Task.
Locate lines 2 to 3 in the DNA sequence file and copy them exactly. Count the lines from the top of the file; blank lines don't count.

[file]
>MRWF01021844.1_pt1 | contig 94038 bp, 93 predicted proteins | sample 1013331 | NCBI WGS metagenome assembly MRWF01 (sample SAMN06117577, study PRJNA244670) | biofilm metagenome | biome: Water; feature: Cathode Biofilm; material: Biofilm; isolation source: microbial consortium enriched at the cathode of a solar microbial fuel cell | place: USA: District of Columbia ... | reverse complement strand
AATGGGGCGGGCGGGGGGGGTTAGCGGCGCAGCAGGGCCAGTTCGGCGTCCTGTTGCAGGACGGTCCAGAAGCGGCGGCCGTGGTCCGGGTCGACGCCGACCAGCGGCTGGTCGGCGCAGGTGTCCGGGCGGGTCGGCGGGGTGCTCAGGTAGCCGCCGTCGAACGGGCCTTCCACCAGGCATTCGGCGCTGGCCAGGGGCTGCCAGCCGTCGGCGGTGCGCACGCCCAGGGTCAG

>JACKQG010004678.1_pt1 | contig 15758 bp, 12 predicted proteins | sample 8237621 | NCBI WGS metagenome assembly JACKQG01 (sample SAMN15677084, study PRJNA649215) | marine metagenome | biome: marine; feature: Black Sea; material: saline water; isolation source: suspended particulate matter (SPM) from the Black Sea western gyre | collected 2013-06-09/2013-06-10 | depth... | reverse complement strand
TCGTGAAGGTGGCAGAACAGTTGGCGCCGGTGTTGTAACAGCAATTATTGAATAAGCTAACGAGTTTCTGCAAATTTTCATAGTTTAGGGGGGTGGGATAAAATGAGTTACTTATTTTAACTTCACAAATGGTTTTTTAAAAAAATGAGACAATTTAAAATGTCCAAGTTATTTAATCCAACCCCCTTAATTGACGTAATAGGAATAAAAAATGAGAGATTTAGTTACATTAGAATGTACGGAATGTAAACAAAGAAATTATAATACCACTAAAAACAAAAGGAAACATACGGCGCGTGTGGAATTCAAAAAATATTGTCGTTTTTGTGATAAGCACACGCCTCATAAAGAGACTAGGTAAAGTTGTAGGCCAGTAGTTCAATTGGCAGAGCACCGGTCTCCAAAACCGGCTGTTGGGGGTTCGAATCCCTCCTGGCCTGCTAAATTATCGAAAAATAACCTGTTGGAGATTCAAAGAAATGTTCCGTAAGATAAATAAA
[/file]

AATGGGGCGGGCGGGGGGGGTTAGCGGCGCAGCAGGGCCAGTTCGGCGTCCTGTTGCAGGACGGTCCAGAAGCGGCGGCCGTGGTCCGGGTCGACGCCGACCAGCGGCTGGTCGGCGCAGGTGTCCGGGCGGGTCGGCGGGGTGCTCAGGTAGCCGCCGTCGAACGGGCCTTCCACCAGGCATTCGGCGCTGGCCAGGGGCTGCCAGCCGTCGGCGGTGCGCACGCCCAGGGTCAG

>JACKQG010004678.1_pt1 | contig 15758 bp, 12 predicted proteins | sample 8237621 | NCBI WGS metagenome assembly JACKQG01 (sample SAMN15677084, study PRJNA649215) | marine metagenome | biome: marine; feature: Black Sea; material: saline water; isolation source: suspended particulate matter (SPM) from the Black Sea western gyre | collected 2013-06-09/2013-06-10 | depth... | reverse complement strand